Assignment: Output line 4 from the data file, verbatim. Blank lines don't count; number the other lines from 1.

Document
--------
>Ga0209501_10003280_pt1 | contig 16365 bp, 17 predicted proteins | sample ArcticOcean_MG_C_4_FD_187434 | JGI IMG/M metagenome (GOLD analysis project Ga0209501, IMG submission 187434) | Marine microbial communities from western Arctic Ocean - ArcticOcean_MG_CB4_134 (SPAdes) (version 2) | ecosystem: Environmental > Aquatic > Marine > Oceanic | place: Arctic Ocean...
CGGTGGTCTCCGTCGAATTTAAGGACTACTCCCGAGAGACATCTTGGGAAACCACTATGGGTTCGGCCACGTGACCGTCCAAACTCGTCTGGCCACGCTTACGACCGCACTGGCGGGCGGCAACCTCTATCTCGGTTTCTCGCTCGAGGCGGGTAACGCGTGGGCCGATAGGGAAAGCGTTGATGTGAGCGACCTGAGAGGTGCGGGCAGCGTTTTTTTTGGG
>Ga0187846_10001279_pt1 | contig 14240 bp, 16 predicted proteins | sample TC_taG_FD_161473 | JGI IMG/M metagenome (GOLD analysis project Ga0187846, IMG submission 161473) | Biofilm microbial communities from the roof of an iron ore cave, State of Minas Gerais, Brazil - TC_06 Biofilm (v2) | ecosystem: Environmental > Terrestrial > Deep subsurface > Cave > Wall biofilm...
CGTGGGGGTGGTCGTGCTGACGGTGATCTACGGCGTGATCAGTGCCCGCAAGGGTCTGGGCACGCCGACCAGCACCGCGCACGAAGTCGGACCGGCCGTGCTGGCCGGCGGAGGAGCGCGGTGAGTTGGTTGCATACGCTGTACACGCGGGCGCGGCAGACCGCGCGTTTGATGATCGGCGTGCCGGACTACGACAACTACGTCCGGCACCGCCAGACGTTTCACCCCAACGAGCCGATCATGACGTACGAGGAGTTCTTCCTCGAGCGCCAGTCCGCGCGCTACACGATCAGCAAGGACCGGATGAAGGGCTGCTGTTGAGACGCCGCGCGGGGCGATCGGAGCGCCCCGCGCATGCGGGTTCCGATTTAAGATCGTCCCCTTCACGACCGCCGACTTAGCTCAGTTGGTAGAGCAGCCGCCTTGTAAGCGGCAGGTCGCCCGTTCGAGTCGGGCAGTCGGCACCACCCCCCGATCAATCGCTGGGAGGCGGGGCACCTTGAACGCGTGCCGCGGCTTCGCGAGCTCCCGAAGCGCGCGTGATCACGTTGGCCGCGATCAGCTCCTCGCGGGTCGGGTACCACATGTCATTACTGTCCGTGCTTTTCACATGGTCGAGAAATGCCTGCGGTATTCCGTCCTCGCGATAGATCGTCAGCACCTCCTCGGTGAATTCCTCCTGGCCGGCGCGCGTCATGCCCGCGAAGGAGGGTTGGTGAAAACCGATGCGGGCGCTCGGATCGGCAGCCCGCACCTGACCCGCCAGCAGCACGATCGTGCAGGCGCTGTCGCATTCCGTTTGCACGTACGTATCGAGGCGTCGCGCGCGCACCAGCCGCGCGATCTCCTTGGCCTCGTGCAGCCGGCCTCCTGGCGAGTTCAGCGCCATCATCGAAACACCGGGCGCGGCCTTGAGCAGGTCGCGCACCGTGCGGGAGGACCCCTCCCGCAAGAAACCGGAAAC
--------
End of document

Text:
CGTGGGGGTGGTCGTGCTGACGGTGATCTACGGCGTGATCAGTGCCCGCAAGGGTCTGGGCACGCCGACCAGCACCGCGCACGAAGTCGGACCGGCCGTGCTGGCCGGCGGAGGAGCGCGGTGAGTTGGTTGCATACGCTGTACACGCGGGCGCGGCAGACCGCGCGTTTGATGATCGGCGTGCCGGACTACGACAACTACGTCCGGCACCGCCAGACGTTTCACCCCAACGAGCCGATCATGACGTACGAGGAGTTCTTCCTCGAGCGCCAGTCCGCGCGCTACACGATCAGCAAGGACCGGATGAAGGGCTGCTGTTGAGACGCCGCGCGGGGCGATCGGAGCGCCCCGCGCATGCGGGTTCCGATTTAAGATCGTCCCCTTCACGACCGCCGACTTAGCTCAGTTGGTAGAGCAGCCGCCTTGTAAGCGGCAGGTCGCCCGTTCGAGTCGGGCAGTCGGCACCACCCCCCGATCAATCGCTGGGAGGCGGGGCACCTTGAACGCGTGCCGCGGCTTCGCGAGCTCCCGAAGCGCGCGTGATCACGTTGGCCGCGATCAGCTCCTCGCGGGTCGGGTACCACATGTCATTACTGTCCGTGCTTTTCACATGGTCGAGAAATGCCTGCGGTATTCCGTCCTCGCGATAGATCGTCAGCACCTCCTCGGTGAATTCCTCCTGGCCGGCGCGCGTCATGCCCGCGAAGGAGGGTTGGTGAAAACCGATGCGGGCGCTCGGATCGGCAGCCCGCACCTGACCCGCCAGCAGCACGATCGTGCAGGCGCTGTCGCATTCCGTTTGCACGTACGTATCGAGGCGTCGCGCGCGCACCAGCCGCGCGATCTCCTTGGCCTCGTGCAGCCGGCCTCCTGGCGAGTTCAGCGCCATCATCGAAACACCGGGCGCGGCCTTGAGCAGGTCGCGCACCGTGCGGGAGGACCCCTCCCGCAAGAAACCGGAAAC